“Mom, Will You Drive Me to the Mall?”

Are you sick of having to ask your parents to drive you everywhere? Sick of sitting in traffic on the way to school, in the carpool dropoff line, and to every weekend activity? My kids were.

For 10 years, we lived in the outskirts of Silver Spring, Maryland, outside Washington, DC. We were far from everything, except a park and a pool. We spent at least 10 hours a week in the car, driving back and forth between school, fencing class, and running meets. I also drove to work downtown, which should have taken 20 minutes, but regularly took up to an hour in traffic.

My boys are both runners, but they couldn’t run very far from home without hitting a major road. If they wanted to visit friends or go to the mall, they had to rely on me to take them. (Since I’m not always punctual, that drove them nuts.) I couldn’t stand it, and five years ago, I decided to look for a house downtown that was closer to work, fencing, and school.

For years, downtown Silver Spring was ridden with empty storefronts and empty streets. Then the city turned to smart growth. Smart growth strategies can help a community develop so that it’s walkable, and convenient to stores and public transit. People walk more, so they get more exercise. They drive less, so there’s less traffic and air pollution. They shop downtown, which helps the local economy.

In 2003, a large corporation put its headquarters near the Silver Spring subway station. The city built an outside pedestrian mall, with stores, restaurants, movie theaters, and a green community center, which has a skating rink in winter.  Three supermarkets are within walking distance and there’s a farmer’s market every weekend. Now people come downtown all the time.

We moved to a neighborhood right across the street from my office and my boys immediately loved it. They took the school bus to school and the city bus back after practice. They often hopped on the subway to visit friends or go to the mall.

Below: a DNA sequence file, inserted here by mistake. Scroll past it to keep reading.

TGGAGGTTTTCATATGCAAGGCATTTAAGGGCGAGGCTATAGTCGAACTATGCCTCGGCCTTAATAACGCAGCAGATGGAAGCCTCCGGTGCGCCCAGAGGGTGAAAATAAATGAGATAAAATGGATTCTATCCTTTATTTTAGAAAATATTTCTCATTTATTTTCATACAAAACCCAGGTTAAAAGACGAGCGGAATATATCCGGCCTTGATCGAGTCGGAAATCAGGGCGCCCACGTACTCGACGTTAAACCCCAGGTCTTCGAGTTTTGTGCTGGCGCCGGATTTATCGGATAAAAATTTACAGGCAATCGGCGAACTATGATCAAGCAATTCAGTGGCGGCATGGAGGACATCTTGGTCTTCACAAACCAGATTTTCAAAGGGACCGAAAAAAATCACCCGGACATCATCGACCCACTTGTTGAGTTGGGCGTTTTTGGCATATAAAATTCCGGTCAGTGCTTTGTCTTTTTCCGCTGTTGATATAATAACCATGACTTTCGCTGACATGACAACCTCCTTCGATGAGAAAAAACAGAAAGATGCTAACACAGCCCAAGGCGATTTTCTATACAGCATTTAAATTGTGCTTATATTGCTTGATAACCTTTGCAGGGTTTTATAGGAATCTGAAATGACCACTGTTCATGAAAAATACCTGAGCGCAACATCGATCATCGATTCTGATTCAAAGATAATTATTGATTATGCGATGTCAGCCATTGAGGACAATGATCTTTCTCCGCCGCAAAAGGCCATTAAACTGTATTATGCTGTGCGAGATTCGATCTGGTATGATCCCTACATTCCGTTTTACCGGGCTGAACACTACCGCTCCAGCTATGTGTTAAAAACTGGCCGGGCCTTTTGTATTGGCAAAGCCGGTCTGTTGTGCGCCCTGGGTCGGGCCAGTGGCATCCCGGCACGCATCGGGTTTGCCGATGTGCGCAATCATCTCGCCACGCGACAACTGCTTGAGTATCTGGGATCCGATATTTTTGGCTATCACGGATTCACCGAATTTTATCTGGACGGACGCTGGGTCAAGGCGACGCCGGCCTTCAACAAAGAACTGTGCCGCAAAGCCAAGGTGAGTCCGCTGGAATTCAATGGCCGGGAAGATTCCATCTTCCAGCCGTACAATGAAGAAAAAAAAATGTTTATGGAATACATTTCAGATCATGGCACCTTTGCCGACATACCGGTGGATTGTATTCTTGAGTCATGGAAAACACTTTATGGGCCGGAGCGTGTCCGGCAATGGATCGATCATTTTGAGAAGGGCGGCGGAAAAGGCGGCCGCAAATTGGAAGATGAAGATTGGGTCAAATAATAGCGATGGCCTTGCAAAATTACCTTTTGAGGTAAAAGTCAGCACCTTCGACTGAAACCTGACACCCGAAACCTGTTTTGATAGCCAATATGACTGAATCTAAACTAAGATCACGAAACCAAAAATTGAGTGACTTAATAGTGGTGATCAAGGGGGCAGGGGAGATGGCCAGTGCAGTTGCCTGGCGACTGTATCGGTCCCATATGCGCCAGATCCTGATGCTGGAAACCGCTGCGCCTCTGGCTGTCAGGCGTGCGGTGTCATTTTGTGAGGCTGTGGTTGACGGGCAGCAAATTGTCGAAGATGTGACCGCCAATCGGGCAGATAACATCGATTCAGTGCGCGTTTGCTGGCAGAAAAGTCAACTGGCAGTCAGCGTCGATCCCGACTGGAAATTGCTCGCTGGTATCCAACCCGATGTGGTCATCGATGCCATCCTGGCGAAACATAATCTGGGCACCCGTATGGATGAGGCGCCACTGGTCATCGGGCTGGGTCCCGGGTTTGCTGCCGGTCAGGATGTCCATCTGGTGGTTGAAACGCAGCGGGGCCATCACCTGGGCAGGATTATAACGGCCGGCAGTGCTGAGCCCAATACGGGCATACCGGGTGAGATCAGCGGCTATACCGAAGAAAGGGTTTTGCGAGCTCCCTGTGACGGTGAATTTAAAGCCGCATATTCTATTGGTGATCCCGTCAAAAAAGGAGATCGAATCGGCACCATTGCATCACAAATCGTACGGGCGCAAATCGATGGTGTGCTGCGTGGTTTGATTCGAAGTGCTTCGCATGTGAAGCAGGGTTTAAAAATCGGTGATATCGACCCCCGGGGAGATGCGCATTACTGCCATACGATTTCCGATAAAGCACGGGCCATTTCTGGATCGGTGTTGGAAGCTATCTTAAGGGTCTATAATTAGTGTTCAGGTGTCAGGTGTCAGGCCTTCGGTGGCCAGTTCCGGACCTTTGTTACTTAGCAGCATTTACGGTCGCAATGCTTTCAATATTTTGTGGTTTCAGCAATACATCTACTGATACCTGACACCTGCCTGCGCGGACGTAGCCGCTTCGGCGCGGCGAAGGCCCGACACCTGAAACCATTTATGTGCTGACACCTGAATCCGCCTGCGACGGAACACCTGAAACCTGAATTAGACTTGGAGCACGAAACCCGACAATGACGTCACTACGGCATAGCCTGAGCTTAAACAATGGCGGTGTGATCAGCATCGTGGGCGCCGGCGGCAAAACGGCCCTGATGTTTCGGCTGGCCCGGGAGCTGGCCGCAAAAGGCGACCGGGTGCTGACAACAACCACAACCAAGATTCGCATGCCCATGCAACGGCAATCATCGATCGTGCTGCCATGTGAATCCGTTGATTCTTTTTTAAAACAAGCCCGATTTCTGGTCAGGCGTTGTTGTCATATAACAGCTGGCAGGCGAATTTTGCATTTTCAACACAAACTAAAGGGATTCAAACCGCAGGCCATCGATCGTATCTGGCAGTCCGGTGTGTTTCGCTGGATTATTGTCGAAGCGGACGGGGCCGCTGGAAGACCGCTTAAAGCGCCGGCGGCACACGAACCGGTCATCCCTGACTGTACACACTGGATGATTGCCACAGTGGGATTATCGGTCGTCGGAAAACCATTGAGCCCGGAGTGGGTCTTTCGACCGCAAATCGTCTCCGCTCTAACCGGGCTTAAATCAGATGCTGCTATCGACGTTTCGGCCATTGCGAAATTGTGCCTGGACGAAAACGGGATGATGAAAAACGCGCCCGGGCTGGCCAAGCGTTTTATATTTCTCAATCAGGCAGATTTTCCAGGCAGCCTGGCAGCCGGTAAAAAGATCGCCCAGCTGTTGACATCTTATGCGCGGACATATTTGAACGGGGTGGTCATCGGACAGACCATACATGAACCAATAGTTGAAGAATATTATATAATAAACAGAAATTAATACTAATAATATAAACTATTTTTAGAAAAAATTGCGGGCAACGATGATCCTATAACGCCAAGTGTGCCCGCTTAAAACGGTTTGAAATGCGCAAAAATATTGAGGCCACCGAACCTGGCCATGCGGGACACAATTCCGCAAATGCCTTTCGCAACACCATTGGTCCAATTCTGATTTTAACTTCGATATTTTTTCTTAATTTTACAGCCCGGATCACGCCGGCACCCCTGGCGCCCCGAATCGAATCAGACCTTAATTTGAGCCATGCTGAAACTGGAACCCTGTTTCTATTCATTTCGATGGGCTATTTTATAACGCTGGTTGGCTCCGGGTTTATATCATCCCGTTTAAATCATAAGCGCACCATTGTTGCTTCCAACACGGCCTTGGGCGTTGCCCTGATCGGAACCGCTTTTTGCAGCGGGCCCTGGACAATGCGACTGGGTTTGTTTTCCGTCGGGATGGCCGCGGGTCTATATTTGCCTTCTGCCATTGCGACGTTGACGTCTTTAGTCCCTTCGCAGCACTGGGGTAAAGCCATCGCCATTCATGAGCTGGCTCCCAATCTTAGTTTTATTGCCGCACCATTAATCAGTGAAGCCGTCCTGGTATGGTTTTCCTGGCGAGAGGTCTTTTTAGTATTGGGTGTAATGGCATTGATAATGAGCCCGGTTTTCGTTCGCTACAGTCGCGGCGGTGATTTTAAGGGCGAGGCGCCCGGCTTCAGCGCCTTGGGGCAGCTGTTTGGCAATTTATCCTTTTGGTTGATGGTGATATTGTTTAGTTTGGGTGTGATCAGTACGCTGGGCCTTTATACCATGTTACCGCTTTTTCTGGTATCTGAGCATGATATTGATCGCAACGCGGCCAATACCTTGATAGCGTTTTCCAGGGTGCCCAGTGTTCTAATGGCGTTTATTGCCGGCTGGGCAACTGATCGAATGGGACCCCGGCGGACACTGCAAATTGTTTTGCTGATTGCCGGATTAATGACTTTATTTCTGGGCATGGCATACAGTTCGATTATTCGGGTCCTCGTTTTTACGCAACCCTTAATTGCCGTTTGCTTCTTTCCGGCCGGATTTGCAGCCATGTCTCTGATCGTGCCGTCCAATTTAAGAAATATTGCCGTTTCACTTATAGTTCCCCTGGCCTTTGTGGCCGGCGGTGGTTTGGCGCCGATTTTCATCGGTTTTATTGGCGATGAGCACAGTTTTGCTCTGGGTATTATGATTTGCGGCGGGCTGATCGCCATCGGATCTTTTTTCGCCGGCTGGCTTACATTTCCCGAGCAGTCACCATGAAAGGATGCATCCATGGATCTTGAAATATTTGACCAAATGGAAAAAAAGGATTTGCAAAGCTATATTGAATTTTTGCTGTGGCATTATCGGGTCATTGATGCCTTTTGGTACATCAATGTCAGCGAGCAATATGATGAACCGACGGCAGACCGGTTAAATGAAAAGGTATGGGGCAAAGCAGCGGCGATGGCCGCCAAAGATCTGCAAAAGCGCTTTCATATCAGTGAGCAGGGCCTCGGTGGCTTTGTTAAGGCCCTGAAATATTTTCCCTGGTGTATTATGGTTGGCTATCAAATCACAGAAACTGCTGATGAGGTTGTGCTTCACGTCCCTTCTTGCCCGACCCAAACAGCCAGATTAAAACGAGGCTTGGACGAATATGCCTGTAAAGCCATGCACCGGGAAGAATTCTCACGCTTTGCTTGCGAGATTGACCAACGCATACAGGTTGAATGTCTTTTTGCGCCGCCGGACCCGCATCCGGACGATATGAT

Five years later, my younger son often runs the six miles home from his high school on a nearby bike trail. My older son is at the University of Maryland studying environmental policy; he can take the subway home on holidays. And I walk 5 minutes to the subway to get to my new job at EPA’s Office of Sustainable Communities, which manages EPA’s work on smart growth.

Organizations across the country are working to help communities revive or grow using smart growth principles. If you’re interested in a career in this field, consider environmental policy, planning or architecture. Learn more about smart growth at www.epa.gov/smartgrowth.

Susan Conbere is a Communications Specialist with EPA’s Office of Sustainable Communities in Washington, DC.

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Smart Growth: Creating New Opportunities in Rural Communities

By Brett Schwartz

Prior to beginning my internship in EPA’s Office of Sustainable Communities this past summer, my interest in smart growth was focused primarily on urban infill and suburban retrofit projects.  Having lived in or visited places such as Atlantic Station in Atlanta, Washington DC’s Columbia Heights neighborhood, the Rosslyn-Ballston corridor in Arlington, Virginia, and the Roxbury neighborhood in Boston, my view of sustainable community approaches had a predominantly urban flavor.  However, during my time at EPA, I was fortunate to work on a number of projects that introduced me to a variety of smart growth strategies being pursued by small towns and rural communities throughout the country.